Sink or Swim? Learning Lessons from Newly Qualified and Recently Qualified Teachers
This report published in 2009 is part of an-going stream of research commissioned by the NASUWT over a number of years on the issue of behaviour in the classroom and its affects on teachers’ abilities to teach. PRCI conducted this research on behalf of the NASUWT which looks at the training and support received by new and recently qualified teachers and the impact this has on teacher confidence and career commitment, there were 3,623 responses to the questionnaire’s distributed.
The research is a longitudal study over a period of 5 years, the purpose of this length of time being, that this is seen as the critical period when most of those who decide to leave the profession do so.
Some of the key findings of the research include;
• poor management practice within schools has a significant impact on teachers’ experiences and retention in the profession.
• the absence of school wide behaviour management policies.
• the use of in-school referral systems for reporting behavioural issues being viewed negatively by senior management. This results in anxiety amongst teachers who believe their use of referral systems will encourage a view of them amongst their SMT as teachers that can’t cope.
• the training received on behaviour management both on ITT and in school is insufficient and doesn’t prepare teachers for dealing with behavioural issues in the classroom.
The report also highlighted that low level pupil behaviour was very common, but that more disruptive behaviour such as walking out of class, swearing, shouting, walking on furniture and throwing equipment was not rare and for some interviewees occurred on a weekly basis. This kind of behaviour and the lack of coherent school based policies to deal with it will have a serious affect on retention of teachers and our research has highlighted that those teachers who had experienced physical violence were less likely to stay in the profession for longer than 5 years.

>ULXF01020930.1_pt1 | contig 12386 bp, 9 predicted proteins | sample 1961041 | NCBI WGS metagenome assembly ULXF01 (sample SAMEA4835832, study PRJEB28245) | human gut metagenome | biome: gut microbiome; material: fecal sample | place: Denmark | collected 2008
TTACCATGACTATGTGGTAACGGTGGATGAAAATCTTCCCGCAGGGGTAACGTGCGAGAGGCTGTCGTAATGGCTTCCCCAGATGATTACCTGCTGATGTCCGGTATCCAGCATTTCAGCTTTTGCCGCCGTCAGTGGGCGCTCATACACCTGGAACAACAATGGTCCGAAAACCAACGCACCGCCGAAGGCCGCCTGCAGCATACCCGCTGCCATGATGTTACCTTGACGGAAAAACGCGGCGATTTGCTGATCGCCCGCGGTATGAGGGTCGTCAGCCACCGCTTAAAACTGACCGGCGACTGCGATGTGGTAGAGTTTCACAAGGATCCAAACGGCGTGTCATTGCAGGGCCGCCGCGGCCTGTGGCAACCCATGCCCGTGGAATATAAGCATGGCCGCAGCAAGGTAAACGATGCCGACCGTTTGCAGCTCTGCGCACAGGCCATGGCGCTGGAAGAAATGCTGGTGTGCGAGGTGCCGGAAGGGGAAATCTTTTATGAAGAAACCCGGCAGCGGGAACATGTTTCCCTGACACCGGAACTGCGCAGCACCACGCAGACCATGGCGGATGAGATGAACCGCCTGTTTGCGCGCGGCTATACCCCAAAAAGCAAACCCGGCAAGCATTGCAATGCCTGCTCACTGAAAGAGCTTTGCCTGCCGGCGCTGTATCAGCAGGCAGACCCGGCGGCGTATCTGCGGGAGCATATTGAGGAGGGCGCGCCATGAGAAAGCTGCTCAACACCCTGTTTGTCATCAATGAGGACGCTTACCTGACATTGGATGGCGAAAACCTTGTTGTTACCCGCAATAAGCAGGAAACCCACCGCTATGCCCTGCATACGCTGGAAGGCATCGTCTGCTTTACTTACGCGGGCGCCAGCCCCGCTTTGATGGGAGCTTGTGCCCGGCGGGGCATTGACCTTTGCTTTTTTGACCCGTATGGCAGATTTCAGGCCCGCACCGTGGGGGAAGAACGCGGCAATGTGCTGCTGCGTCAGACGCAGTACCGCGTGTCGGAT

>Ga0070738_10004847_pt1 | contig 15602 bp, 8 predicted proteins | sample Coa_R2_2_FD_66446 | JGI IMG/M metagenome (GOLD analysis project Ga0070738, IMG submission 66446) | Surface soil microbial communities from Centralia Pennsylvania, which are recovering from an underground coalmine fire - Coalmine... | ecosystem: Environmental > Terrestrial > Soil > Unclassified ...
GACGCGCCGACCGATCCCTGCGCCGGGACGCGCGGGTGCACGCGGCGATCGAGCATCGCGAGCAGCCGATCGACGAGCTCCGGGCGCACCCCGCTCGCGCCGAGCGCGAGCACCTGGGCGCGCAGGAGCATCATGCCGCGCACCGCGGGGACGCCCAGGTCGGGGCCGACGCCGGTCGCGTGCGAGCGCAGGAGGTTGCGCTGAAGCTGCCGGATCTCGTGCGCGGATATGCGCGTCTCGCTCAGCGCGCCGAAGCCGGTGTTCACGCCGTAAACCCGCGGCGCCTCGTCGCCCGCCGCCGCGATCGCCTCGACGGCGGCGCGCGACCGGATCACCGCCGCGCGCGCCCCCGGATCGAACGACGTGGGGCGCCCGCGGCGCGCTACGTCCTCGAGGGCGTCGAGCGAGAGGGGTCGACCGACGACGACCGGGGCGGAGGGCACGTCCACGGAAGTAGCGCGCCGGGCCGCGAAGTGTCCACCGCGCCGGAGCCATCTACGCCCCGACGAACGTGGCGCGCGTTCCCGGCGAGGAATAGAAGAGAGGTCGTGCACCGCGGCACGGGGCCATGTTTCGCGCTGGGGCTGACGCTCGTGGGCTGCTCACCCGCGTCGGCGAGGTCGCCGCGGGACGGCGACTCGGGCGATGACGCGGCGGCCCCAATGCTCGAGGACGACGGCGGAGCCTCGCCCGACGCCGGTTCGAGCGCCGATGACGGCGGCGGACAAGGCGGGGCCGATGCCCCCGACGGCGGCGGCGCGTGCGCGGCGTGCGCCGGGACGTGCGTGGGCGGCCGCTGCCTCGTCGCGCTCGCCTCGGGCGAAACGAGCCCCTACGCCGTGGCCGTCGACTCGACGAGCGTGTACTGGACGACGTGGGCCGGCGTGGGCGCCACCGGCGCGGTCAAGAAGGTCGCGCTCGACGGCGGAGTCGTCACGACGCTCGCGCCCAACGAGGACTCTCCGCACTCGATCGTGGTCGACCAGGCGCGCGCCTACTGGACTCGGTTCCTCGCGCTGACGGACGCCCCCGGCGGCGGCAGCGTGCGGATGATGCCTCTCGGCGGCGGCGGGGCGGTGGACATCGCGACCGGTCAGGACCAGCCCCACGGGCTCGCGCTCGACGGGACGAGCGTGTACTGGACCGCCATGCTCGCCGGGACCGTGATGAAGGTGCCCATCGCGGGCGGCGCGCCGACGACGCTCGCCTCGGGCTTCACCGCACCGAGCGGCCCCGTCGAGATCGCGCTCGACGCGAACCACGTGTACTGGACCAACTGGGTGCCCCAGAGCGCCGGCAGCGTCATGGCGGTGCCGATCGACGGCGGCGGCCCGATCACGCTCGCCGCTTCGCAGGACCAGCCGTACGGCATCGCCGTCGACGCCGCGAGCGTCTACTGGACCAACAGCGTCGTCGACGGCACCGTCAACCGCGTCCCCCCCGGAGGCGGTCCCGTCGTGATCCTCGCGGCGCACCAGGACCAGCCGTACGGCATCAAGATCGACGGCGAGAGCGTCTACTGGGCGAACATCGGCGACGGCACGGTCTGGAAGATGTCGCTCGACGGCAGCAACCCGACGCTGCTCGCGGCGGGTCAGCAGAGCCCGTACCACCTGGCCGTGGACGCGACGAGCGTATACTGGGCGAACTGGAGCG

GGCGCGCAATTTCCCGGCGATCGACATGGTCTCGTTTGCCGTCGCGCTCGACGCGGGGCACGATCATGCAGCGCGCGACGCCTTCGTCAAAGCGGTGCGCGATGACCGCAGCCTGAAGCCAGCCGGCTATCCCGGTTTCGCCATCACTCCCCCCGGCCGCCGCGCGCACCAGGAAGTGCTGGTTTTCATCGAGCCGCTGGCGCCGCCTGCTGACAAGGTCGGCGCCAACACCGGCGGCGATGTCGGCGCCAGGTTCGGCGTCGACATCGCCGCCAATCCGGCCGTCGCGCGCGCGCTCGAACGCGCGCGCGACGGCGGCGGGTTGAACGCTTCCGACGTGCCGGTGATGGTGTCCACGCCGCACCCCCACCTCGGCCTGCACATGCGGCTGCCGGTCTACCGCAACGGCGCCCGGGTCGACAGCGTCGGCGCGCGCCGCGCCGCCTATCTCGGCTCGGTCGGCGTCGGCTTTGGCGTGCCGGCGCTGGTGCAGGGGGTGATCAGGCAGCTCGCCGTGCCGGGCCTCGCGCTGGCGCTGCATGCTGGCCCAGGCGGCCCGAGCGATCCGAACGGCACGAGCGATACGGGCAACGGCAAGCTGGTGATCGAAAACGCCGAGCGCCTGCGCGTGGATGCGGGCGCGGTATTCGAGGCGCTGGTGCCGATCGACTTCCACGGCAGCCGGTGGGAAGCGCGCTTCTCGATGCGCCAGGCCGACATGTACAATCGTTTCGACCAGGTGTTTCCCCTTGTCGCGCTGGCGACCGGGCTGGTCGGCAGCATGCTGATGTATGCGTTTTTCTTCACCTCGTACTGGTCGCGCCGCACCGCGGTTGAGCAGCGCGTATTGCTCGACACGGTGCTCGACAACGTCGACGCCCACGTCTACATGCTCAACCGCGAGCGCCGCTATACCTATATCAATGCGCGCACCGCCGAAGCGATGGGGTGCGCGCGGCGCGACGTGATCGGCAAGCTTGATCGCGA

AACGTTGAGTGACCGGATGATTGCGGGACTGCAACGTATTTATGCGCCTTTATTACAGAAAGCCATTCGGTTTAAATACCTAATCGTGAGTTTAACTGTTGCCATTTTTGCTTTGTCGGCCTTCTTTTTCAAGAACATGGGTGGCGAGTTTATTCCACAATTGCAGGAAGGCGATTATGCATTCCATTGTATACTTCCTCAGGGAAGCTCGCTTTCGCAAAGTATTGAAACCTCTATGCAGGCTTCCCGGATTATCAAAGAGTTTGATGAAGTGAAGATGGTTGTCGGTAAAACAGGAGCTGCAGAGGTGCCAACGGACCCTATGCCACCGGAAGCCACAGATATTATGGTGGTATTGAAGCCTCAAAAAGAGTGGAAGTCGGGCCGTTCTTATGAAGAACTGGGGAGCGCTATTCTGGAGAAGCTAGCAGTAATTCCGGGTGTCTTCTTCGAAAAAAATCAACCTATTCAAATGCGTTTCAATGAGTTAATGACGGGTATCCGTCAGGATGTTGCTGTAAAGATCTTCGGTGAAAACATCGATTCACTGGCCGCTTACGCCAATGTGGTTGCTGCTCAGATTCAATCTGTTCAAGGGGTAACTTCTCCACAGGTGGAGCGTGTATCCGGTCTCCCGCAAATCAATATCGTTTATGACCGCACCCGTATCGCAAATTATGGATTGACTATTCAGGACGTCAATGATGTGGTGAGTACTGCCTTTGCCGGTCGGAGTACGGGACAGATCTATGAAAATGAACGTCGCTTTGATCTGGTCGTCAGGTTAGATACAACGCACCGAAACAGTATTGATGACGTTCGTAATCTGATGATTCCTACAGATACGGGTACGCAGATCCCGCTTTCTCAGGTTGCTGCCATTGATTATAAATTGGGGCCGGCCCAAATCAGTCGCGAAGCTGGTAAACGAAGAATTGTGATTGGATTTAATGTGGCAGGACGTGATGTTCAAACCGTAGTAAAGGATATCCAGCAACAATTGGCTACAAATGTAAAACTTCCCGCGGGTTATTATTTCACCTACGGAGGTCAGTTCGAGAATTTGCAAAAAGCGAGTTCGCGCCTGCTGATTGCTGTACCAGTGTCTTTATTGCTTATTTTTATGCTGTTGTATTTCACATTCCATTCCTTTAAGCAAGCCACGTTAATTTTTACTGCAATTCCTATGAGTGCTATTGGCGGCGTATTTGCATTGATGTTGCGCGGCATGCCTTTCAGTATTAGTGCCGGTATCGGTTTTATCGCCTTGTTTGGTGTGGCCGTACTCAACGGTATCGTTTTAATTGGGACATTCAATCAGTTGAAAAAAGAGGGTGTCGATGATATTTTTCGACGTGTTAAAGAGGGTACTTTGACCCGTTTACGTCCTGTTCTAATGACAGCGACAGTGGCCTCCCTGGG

Those taking part in the research felt that the training they received was most dissatisfying in the following areas;
• managing workload
• managing SEN
• behaviour management
• dealing with parents
• the delivery of non specialist subjects
• being able to identify and support children with behavioural, social and emotional difficulties
It was also indicated that training provided in those areas described above hasn’t really improved over the last 5 years.
In conclusion there are a number of recommendations that the report makes;
• on-going training and support is essential after the NQT year if teachers are to be retained in the long term.
• there is a requirement for good quality behaviour management training once teachers are in post.
• a best practice example of a behaviour policy should be made available to all schools to replicate.
• the use of in-school referral systems should be viewed positively not as a sign of weakness.
• success stories of best practice in tackling poor behaviour should be identified and replicated.